A new system was devised in 1917 by Fianna HQ that would replace the British postal service with a new secret arrangement called the ‘Fianna Post’. This new operation was suggested to the leaders of the Volunteers, the IRB and Sinn Fein as a means of combating the damaging censorship occurring in the regular post. The Fianna Eireann organization was already demonstrating their importance by providing couriers for Sinn Fein leaders around Dublin and also through their very important intelligence work which was being carried out and proving very vital to the movement. This new ‘Fianna Post’ was the next obvious step in defeating the stringent measures put in place by the British administration.
The new post office service had several ‘post offices’ throughout Dublin, mostly in shops or businesses owned by republican supporters such as Maurice Collins’ newsagents in Parnell Street or Doyles newsagents in Charlemont Street. Private homes and places of work were also used as centres where letters could be dropped off for delivery. Specially selected members of the Fianna were chosen to distribute this important post.
The fee for using the service was the same rate as the regular postal service and as it became more successful, not only were Volunteers/IRA and Sinn Fein members using the ‘Fianna Post’ but soon members of the wider nationalist community were beginning to avail of the discreet and speedy service provided so well by the young men of the Fianna. This ‘opening up’ of the service to a wider public suited the republicans as it was acting as a boycott of the British service and thus depriving them of revenue. The money generated by the service went towards Fianna HQ funds to assist in purchasing guns, ammunition, regular supplies, uniforms etc. and the ‘postmen’ were occasionally paid expenses. A proportion of the money also made its way to Sinn Fein’s election budget and the running of its own headquarters in Harcourt Street.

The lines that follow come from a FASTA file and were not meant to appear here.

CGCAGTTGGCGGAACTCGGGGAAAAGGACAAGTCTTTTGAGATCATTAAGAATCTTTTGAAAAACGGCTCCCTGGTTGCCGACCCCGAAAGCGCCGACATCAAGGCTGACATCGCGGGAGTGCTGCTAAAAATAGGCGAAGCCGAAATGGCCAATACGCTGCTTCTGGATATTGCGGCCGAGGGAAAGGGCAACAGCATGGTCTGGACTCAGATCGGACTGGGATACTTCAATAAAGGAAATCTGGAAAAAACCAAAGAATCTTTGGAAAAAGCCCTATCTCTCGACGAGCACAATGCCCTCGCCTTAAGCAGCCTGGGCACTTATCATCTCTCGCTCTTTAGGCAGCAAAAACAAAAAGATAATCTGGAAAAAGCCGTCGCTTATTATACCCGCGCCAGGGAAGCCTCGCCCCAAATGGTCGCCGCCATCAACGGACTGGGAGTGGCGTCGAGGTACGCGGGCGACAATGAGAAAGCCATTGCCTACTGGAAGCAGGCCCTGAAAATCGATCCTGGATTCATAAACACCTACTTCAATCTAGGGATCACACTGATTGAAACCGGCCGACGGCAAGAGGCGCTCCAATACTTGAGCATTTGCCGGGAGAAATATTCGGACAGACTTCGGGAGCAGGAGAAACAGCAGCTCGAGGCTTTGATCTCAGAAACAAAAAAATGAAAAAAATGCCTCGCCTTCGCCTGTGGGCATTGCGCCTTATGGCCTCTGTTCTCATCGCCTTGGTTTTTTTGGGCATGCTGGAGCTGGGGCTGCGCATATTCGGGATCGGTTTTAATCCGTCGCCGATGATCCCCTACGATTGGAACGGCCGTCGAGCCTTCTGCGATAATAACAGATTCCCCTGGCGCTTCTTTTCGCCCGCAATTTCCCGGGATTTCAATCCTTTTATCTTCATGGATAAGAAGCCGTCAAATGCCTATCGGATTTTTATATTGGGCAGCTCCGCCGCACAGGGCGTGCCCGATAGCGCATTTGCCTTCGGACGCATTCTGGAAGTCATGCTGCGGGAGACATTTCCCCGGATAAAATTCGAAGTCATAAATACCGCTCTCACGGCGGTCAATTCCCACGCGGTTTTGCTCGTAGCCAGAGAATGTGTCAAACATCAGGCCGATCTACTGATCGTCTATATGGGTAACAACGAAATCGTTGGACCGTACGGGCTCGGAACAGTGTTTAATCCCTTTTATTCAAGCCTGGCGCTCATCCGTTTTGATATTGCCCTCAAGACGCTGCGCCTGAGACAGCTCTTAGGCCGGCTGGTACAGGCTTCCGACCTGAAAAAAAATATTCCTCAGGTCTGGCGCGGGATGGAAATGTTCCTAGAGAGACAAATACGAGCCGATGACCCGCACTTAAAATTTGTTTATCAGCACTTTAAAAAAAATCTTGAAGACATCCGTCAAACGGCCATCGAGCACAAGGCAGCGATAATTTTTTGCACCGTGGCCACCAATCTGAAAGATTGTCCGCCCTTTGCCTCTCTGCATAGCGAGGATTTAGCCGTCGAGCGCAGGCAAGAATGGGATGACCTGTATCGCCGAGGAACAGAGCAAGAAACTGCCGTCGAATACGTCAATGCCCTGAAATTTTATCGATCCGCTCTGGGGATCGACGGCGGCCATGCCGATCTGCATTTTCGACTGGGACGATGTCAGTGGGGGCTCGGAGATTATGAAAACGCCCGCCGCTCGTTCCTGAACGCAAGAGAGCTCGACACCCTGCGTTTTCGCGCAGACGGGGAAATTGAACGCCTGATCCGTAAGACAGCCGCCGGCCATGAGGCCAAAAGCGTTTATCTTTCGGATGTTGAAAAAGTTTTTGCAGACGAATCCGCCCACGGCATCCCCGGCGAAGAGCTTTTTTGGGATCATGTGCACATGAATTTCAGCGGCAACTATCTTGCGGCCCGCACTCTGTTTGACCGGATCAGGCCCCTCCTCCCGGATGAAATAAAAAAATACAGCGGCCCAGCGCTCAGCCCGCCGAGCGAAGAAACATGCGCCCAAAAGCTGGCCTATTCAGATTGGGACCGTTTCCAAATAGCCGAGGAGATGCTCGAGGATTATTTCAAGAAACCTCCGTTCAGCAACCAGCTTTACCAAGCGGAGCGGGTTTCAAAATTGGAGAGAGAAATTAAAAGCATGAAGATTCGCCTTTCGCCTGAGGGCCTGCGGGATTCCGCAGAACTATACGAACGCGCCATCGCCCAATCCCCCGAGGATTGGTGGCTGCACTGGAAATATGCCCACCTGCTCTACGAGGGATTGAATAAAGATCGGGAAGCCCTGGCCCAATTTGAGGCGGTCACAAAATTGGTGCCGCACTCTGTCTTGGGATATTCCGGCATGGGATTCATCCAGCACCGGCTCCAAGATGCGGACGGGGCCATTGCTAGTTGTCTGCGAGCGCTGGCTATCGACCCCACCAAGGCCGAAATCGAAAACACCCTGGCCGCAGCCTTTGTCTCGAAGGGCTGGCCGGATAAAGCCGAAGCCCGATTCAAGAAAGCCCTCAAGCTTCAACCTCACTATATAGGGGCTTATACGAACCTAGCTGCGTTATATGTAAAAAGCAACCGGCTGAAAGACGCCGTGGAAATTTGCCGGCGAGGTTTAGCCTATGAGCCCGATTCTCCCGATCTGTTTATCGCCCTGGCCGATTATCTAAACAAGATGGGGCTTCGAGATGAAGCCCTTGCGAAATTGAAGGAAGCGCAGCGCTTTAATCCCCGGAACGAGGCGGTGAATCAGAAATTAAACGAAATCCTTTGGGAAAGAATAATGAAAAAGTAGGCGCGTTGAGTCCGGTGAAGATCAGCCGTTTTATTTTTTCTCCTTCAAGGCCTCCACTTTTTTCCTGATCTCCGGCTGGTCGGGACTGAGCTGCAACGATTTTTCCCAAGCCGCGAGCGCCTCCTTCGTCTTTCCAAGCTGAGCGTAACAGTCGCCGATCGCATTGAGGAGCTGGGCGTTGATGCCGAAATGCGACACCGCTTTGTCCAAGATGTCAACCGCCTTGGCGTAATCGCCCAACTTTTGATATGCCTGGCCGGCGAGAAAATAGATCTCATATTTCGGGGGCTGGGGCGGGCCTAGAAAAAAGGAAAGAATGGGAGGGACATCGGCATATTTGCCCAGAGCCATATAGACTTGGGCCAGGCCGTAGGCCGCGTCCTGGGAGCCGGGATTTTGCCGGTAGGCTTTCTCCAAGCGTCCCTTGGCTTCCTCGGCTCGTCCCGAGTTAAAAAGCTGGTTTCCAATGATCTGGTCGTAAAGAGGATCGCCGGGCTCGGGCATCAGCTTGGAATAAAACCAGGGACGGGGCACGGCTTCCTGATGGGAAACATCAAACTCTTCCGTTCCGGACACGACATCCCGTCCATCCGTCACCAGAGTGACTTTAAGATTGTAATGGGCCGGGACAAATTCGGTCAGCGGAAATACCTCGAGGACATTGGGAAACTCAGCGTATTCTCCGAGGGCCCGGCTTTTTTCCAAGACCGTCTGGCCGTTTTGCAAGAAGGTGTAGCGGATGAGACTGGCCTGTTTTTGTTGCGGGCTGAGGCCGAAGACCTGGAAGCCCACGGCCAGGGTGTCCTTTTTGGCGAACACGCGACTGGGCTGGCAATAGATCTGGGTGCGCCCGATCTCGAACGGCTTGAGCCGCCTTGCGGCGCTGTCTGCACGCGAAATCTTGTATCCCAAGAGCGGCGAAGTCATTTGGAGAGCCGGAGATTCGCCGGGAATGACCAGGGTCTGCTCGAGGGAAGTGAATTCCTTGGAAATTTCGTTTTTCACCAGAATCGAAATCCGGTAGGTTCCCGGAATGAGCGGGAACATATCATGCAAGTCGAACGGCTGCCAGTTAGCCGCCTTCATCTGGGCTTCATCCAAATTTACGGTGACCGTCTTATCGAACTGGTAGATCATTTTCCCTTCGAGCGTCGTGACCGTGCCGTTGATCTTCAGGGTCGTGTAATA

By 1919, the service was being used by Dail Eireann, alongside Ministers personal Fianna couriers, and the various departments were utilizing this vital service. In particular the Department of Local Government, one of the most active, was relying on the ‘Fianna Post’ to communicate with the various Councils across the country.
The ‘Fianna Post’ arrangement became a trusted and valuable service throughout the War of Independence fought over the following years; it soon spread to other major cities such as Cork and Limerick. It was initially known as the ‘Fianna Post’ but soon became known as the ‘Republican Post’ but it was still run predominantly by the young men of Fianna Eireann. The role they played in ensuring communications were kept open and secure during these years should not be forgotten or downplayed in the story of the struggle against British rule.
By Eamon Murphy